Really Tres, the context here is CRUCIAL to the understanding of what EXACTLY this quote means. I read the article, and understand what she meant to say. I somewhat agree. When people are nominated or in the process of being elected, many racial minority groups (particularly the most vocal subset, like Jesse Jackson or Rev. Al Sharpton for African-Americans) tend to focus on "what is this person going to do to improve conditions or problems that seem to affect our cultural group the most?" This is most often termed the "racial agenda". They ask, "what's the Black agenda? The Hispanic agenda?" [see the article and the sentences in the quote for Sotomayor talking about this]. What she means, I think, is that when people call her and ask what is a person's "Hispanic agenda", that there is no different way of thinking or of opinion than other racial groups. Everyone wants the same things [even African-Americans, even though there are some unique problems in the group that should be addressed] - better schools, better government, security, etc. African-Americans are just seen as being more vocal and "different" in political opinions by the public.Even though, the article points out that in the last Court nomination of Sam Alito, African-Americans and Hispanics were both evenly split about letting him in or not. There were more African-Americans who had no opinion, though.
margokhal margokhal 7 years
Really Tres, the context here is CRUCIAL to the understanding of what EXACTLY this quote means. I read the article, and understand what she meant to say. I somewhat agree. When people are nominated or in the process of being elected, many racial minority groups (particularly the most vocal subset, like Jesse Jackson or Rev. Al Sharpton for African-Americans) tend to focus on "what is this person going to do to improve conditions or problems that seem to affect our cultural group the most?" This is most often termed the "racial agenda". They ask, "what's the Black agenda? The Hispanic agenda?" [see the article and the sentences in the quote for Sotomayor talking about this]. What she means, I think, is that when people call her and ask what is a person's "Hispanic agenda", that there is no different way of thinking or of opinion than other racial groups. Everyone wants the same things [even African-Americans, even though there are some unique problems in the group that should be addressed] - better schools, better government, security, etc. African-Americans are just seen as being more vocal and "different" in political opinions by the public. Even though, the article points out that in the last Court nomination of Sam Alito, African-Americans and Hispanics were both evenly split about letting him in or not. There were more African-Americans who had no opinion, though.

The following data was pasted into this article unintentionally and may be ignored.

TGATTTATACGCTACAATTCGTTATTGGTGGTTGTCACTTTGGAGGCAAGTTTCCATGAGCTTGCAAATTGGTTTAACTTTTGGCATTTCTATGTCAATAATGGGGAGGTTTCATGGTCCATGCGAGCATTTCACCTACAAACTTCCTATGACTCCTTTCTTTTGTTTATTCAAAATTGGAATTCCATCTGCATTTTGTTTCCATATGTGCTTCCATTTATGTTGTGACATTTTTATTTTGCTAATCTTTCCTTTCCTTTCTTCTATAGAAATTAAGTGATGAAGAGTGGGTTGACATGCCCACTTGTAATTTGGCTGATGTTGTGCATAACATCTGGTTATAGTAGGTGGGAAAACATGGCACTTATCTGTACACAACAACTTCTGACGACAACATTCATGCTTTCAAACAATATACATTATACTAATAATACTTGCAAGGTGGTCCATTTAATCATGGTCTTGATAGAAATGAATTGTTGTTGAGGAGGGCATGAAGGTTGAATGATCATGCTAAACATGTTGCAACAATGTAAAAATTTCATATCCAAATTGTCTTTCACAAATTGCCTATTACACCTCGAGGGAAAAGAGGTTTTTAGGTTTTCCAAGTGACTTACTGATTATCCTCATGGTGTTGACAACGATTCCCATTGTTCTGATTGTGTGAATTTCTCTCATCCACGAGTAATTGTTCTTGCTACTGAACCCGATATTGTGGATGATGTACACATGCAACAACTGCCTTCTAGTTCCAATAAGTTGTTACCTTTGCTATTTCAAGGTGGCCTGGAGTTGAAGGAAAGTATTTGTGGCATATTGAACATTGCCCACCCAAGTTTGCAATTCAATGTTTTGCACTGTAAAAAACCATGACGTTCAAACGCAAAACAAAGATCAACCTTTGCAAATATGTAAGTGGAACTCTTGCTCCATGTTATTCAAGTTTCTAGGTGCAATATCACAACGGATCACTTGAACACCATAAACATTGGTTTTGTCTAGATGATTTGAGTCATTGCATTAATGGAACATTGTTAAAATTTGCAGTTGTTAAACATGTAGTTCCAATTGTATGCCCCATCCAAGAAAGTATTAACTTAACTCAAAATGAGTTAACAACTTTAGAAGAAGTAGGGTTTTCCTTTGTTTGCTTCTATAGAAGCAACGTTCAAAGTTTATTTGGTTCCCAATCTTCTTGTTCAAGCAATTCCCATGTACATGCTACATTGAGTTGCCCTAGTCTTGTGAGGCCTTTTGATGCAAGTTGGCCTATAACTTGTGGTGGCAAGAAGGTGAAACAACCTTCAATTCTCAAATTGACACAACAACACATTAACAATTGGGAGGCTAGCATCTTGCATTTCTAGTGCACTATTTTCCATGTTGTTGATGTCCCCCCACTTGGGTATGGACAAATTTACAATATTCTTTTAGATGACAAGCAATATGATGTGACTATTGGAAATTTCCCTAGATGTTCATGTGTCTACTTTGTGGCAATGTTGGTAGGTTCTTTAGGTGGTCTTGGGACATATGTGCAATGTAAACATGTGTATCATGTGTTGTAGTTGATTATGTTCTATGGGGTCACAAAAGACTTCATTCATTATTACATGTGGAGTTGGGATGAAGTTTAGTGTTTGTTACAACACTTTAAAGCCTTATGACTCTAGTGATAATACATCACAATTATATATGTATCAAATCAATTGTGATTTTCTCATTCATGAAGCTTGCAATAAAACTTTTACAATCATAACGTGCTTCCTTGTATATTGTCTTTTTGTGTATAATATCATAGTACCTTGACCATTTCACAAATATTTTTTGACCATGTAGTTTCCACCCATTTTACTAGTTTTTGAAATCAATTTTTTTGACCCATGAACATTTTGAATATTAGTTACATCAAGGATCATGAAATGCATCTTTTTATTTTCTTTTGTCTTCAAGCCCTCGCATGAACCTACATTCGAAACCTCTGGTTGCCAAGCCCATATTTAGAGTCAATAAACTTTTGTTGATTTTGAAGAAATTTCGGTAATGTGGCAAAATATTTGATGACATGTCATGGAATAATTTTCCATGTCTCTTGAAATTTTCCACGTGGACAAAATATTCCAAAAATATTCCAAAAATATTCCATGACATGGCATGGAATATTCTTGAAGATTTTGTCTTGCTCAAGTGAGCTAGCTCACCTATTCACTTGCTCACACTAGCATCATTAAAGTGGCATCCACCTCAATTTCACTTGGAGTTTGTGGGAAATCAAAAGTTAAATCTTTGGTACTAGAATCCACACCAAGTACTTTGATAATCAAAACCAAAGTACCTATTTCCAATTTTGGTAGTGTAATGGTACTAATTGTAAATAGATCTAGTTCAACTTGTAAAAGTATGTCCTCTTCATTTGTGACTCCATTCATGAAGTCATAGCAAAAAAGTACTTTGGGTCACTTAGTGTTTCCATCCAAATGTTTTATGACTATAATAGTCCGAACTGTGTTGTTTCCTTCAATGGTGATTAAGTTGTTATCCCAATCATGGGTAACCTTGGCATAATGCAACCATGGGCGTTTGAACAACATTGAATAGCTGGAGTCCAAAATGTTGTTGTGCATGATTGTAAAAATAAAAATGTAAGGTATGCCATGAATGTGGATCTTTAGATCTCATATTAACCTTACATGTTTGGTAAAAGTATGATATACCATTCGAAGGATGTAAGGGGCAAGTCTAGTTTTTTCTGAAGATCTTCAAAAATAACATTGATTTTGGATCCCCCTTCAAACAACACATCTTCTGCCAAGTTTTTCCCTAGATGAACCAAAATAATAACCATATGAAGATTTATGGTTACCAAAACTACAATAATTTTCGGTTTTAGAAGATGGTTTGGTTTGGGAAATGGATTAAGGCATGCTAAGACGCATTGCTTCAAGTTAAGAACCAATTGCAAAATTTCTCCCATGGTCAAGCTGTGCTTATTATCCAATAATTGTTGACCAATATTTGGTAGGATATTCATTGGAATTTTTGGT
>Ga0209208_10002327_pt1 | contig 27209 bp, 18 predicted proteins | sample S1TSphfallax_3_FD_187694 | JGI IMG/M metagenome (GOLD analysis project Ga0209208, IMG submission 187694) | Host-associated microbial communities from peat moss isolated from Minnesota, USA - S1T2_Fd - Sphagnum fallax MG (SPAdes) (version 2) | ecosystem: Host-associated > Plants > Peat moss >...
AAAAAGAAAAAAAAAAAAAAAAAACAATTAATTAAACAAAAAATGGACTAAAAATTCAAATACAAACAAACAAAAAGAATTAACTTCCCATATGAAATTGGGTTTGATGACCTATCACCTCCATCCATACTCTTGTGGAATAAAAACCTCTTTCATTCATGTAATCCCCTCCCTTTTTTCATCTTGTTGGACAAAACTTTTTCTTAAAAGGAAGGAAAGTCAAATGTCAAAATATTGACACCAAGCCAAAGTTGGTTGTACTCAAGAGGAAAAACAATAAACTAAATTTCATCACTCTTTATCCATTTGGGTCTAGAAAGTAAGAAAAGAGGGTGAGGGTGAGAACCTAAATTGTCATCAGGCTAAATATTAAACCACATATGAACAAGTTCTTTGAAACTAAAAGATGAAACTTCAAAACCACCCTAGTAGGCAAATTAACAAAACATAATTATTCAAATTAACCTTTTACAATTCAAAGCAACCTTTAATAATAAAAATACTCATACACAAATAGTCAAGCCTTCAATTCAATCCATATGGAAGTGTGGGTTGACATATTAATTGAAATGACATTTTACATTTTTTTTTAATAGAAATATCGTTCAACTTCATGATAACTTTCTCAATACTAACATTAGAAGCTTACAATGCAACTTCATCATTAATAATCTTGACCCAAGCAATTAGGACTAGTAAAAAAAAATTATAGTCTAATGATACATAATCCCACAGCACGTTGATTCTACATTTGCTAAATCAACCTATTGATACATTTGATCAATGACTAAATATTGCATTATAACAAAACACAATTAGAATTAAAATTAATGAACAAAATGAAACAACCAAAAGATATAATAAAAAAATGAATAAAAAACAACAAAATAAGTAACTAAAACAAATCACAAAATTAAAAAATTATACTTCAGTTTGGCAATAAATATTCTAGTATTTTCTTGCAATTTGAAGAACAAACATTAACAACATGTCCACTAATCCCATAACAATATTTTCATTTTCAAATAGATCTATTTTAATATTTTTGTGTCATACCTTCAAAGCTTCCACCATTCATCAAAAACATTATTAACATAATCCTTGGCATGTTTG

TheStyleElite TheStyleElite 7 years
i think they are hating on her .Men can't take the fact that she will take their spot and are trying to make her look bad. on the other hand i think she mean to say that Latinos don't think that everything happends to them because of their race. Latinos don't think "oh that happend to me because i'm Latino" like many African-American do. Latinos don't have that resentment towards life. an please do read the whole article before coming to conclusions :)
CaterpillarGirl CaterpillarGirl 7 years
Well i love how quickly everyone takes that quote as something evil, have any of you ever heard of not reading into something and not automatically just assuming the worst? guess not.